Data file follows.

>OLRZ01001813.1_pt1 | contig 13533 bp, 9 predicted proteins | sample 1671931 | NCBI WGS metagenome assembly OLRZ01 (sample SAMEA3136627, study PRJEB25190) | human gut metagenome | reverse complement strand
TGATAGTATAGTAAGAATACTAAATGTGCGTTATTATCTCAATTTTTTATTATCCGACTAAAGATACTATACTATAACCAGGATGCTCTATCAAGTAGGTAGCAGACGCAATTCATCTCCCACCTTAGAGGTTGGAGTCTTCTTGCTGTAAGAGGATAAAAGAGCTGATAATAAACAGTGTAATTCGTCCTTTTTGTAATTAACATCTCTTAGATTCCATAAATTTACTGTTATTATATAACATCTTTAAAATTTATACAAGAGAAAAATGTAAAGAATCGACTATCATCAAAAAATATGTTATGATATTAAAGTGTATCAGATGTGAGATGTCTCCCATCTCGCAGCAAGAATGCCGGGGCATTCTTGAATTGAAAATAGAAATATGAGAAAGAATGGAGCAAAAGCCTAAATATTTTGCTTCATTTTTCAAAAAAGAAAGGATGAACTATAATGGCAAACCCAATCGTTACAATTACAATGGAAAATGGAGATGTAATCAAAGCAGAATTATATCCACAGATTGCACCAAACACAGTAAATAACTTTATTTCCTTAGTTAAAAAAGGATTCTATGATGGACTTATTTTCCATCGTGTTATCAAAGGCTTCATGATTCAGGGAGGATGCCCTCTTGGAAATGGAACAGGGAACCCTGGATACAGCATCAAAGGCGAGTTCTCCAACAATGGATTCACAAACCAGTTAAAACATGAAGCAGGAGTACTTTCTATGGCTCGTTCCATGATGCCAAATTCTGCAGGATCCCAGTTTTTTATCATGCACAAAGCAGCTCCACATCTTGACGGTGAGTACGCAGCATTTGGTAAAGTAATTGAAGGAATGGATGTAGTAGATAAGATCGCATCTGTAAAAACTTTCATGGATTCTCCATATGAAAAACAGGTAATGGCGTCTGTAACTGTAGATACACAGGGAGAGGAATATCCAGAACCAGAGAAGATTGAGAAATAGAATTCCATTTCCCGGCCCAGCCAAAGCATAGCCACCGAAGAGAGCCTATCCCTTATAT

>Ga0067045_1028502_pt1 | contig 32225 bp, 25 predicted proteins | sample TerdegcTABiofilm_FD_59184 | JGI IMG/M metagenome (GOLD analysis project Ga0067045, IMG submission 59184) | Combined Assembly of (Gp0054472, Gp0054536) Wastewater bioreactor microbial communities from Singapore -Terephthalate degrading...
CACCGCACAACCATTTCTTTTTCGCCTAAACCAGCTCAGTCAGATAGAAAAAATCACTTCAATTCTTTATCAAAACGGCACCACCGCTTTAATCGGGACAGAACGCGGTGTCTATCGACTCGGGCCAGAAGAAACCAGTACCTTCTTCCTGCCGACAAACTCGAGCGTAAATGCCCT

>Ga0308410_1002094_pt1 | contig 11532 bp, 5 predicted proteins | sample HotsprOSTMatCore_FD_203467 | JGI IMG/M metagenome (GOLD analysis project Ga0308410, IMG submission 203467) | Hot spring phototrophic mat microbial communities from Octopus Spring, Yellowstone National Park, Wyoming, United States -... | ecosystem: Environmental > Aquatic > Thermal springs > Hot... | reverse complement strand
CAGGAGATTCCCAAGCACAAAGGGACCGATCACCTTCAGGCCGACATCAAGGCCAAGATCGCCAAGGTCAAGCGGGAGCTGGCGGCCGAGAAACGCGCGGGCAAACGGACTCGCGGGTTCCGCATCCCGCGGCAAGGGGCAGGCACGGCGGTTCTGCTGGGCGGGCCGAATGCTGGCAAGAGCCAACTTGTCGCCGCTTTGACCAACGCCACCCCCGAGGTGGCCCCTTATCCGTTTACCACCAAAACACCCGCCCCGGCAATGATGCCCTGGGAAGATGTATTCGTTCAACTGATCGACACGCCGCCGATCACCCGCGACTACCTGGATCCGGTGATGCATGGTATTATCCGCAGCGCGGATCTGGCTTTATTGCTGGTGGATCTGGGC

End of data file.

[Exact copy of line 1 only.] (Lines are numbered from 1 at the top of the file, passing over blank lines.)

>OLRZ01001813.1_pt1 | contig 13533 bp, 9 predicted proteins | sample 1671931 | NCBI WGS metagenome assembly OLRZ01 (sample SAMEA3136627, study PRJEB25190) | human gut metagenome | reverse complement strand